Cabrera has 675 career extra-base hits -- the 12th most in history for any player through his age-29 season. He is two behind Andruw Jones for 11th and six behind Mickey Mantle for 10th.
Hernandez tossed a five-hitter and struck out 13 Red Sox, and the Mariners got a walkoff single in the bottom of the ninth for a 1-0 victory.
Hernandez's 13 strikeouts are the most in a shutout for a Mariners pitcher since Randy Johnson had 15 punch-outs in a five-hitter on July 11, 1998. Johnson had five such games with the Mariners. Before Hernandez, the Big Unit had been the only pitcher in franchise history with at least 13 K's in a shutout.
Hernandez is the first pitcher since Ted Lilly in 2004 to face the Red Sox and finish with a shutout and at least 13 K's. On August 23 that year, Lilly threw a three-hitter and fanned 13 in a 3-0 Blue Jays win.
Hernandez, who now has 19 career games with 10-or-more strikeouts, fanned 10 in his previous outing. He is the first Mariners pitcher since Freddy Garcia in 1999 to have back-to-back double-digit strikeout games.
Bumgarner threw a one-hit shutout, giving San Francisco its fourth consecutive team shutout.
The Giants are the first team since the 1995 Orioles to produce four consecutive shutouts. Over the last five games of that '95 season, Baltimore pitching accounted for 45 innings and allowed only 17 hits in shutting out the Blue Jays twice and the Tigers three times. Four of the five shutouts were complete games. Before this run the Giants had never before produced four consecutive teams shutouts.
Bumgarner walked two and struck out eight, giving him a game score of 91 -- a career high. With Matt Cain already having scores of 96 and 101 this year, this is the first time since 1976 the club has had three scores of at least 90 in a season. That year, John Montefusco had two and Ed Halicki had one. The Giants and the Mets each have three of these games this season.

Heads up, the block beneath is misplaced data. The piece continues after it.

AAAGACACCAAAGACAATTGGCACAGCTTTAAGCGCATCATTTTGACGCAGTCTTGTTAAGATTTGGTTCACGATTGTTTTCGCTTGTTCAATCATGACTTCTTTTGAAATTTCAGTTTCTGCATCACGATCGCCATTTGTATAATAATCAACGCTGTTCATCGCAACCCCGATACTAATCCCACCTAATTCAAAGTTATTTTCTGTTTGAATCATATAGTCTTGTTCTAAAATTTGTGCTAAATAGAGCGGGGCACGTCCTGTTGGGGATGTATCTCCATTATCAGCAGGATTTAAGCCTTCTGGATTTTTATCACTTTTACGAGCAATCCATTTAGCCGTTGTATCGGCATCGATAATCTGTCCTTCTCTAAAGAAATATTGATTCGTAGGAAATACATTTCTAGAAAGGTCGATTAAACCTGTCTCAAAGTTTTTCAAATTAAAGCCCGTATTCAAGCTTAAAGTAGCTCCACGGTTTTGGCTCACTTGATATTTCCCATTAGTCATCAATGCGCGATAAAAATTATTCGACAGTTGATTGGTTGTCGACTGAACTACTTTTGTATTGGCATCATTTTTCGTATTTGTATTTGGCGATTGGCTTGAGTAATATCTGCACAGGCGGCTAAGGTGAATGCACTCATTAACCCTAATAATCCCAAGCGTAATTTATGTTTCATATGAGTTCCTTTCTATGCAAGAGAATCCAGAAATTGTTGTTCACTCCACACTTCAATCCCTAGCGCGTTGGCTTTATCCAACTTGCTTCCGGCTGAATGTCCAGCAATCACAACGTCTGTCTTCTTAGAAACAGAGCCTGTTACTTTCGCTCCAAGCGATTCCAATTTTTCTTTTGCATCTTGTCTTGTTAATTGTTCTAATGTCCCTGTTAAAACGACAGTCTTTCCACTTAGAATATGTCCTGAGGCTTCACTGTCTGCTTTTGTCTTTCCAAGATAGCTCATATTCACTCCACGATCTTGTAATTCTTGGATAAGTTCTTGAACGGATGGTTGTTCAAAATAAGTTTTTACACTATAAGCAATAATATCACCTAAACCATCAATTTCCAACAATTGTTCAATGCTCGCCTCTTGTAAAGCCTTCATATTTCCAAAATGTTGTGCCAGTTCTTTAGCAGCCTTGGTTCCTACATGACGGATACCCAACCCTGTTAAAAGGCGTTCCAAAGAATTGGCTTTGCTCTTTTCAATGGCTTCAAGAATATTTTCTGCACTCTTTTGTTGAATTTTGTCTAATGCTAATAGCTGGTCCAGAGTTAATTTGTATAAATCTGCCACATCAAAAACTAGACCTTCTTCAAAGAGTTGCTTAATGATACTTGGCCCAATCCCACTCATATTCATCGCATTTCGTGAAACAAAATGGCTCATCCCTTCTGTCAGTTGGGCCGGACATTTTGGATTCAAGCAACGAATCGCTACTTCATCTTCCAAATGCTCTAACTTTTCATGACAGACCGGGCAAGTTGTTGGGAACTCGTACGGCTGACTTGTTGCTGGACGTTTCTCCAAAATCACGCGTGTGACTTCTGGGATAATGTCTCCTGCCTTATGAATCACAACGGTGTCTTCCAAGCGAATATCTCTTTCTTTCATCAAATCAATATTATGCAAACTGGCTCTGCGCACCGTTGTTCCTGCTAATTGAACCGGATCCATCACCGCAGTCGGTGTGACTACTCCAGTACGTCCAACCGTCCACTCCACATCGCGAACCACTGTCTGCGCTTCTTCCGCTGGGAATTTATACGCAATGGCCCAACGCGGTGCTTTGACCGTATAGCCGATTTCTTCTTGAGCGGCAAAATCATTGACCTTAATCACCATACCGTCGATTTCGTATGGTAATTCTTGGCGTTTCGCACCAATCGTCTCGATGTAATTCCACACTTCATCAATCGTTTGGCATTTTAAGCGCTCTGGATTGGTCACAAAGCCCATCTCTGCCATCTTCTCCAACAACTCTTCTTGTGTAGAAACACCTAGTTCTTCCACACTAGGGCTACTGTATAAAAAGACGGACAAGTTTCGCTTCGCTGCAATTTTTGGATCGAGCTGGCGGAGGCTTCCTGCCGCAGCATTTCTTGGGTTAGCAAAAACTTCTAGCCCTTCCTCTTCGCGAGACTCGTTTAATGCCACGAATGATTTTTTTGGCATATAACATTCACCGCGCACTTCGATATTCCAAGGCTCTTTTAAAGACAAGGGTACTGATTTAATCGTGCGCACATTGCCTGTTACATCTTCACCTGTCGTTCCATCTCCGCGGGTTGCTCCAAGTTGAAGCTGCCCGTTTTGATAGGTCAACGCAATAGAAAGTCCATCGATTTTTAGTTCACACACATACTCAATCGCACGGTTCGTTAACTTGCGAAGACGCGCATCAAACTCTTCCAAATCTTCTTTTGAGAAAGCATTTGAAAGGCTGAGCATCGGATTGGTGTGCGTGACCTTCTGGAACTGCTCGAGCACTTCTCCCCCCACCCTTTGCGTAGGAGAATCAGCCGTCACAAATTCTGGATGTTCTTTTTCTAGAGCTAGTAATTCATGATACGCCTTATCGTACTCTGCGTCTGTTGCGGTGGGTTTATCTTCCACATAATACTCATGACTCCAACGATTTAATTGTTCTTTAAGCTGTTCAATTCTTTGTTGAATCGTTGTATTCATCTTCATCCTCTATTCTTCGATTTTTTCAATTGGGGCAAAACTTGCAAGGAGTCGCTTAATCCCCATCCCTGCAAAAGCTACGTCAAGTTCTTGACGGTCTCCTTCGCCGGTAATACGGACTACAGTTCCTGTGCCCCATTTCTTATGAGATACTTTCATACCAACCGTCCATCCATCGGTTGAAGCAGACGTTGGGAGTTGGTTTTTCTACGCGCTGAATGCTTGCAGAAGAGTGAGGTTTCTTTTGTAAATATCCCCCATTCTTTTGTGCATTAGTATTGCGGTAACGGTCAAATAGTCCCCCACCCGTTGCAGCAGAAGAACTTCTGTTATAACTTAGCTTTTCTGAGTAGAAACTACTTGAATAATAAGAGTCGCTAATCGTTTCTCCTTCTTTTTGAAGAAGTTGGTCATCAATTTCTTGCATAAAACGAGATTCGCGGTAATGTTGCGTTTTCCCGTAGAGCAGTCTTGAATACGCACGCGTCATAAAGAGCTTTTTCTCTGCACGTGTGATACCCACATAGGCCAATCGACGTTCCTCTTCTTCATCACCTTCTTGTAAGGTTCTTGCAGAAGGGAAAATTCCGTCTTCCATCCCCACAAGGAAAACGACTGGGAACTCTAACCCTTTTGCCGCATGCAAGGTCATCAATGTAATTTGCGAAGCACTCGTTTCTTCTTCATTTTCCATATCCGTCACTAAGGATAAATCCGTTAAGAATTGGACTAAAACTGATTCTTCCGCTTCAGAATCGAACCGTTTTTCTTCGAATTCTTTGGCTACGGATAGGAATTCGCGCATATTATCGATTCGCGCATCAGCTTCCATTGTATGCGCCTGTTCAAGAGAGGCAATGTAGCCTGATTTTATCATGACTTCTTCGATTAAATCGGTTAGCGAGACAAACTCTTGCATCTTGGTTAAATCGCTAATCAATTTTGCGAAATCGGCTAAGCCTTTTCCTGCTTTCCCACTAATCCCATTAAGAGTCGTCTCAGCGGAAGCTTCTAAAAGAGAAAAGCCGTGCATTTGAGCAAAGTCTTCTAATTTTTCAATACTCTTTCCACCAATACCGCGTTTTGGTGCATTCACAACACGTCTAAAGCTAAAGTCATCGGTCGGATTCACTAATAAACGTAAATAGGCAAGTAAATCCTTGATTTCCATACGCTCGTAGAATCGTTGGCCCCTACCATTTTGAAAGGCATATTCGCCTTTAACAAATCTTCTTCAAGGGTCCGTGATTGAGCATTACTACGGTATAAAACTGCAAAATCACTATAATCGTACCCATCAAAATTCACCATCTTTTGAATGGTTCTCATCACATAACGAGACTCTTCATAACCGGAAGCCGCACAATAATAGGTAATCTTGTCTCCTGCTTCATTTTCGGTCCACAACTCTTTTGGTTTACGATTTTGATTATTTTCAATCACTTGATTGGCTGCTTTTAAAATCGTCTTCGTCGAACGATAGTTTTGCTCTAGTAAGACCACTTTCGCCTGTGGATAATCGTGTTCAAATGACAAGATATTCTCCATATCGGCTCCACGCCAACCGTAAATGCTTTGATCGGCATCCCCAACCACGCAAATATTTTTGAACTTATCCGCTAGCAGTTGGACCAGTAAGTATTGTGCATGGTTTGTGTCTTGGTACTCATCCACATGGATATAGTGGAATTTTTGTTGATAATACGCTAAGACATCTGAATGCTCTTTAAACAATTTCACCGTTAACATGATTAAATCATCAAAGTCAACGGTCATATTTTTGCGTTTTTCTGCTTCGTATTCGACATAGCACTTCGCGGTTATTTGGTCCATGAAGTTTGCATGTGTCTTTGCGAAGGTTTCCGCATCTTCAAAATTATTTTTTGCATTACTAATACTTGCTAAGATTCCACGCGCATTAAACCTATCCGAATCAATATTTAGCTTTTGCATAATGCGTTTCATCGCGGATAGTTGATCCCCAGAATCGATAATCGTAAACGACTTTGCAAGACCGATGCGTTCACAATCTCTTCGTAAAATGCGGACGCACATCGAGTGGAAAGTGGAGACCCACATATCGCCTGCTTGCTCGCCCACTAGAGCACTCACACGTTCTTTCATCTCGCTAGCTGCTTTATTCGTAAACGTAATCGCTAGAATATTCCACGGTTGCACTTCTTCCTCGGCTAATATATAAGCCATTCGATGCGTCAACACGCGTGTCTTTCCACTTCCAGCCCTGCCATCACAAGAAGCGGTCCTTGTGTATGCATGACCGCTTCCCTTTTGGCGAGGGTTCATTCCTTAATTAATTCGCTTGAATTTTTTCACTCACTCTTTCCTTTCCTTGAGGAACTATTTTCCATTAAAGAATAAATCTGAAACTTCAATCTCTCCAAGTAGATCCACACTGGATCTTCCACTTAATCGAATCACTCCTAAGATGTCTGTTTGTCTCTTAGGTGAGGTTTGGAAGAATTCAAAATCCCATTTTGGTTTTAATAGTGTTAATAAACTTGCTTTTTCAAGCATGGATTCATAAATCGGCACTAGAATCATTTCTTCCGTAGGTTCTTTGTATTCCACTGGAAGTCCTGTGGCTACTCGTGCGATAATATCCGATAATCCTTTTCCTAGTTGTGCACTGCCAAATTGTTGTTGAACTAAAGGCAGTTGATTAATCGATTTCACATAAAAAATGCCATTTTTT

At 22 years and 322 days, Bumgarner is the youngest southpaw to have a game score of at least 91 since Scott Kazmir (22 years 160 days) threw a two-hit shutout with 10 K's for a score of 91 on July 3, 2006.
This was the third time this season a Giants starter has gone the distance and allowed no more than one hit, following Cain's one-hit shutout on April 13 and his perfect game on June 13. Like the Giants, the Mets also have three (a pair of one-hitters by R.A. Dickey and the no-hitter from Johan Santana). The last full season to see a pair of clubs each have at least three of these games was in 1993, when the Reds and Astros each had three.
Jeter collected his 3,184th hit to tie Cal Ripken, Jr. According to Elias' hit totals, Jeter and Ripken are tied for 13th, with Nap Lajoie in 12th place, with 3,252. Jeter -- despite hitting .267 since the start of May -- is still holding onto a tie for the AL lead in hits. Since 1901, two players -- Pete Rose in 1981 and Paul Molitor in 1996 -- have led their league in hits in their age-38 (or older) season.
Roger Schlueter is senior researcher for MLB Productions. This story was not subject to the approval of Major League Baseball or its clubs.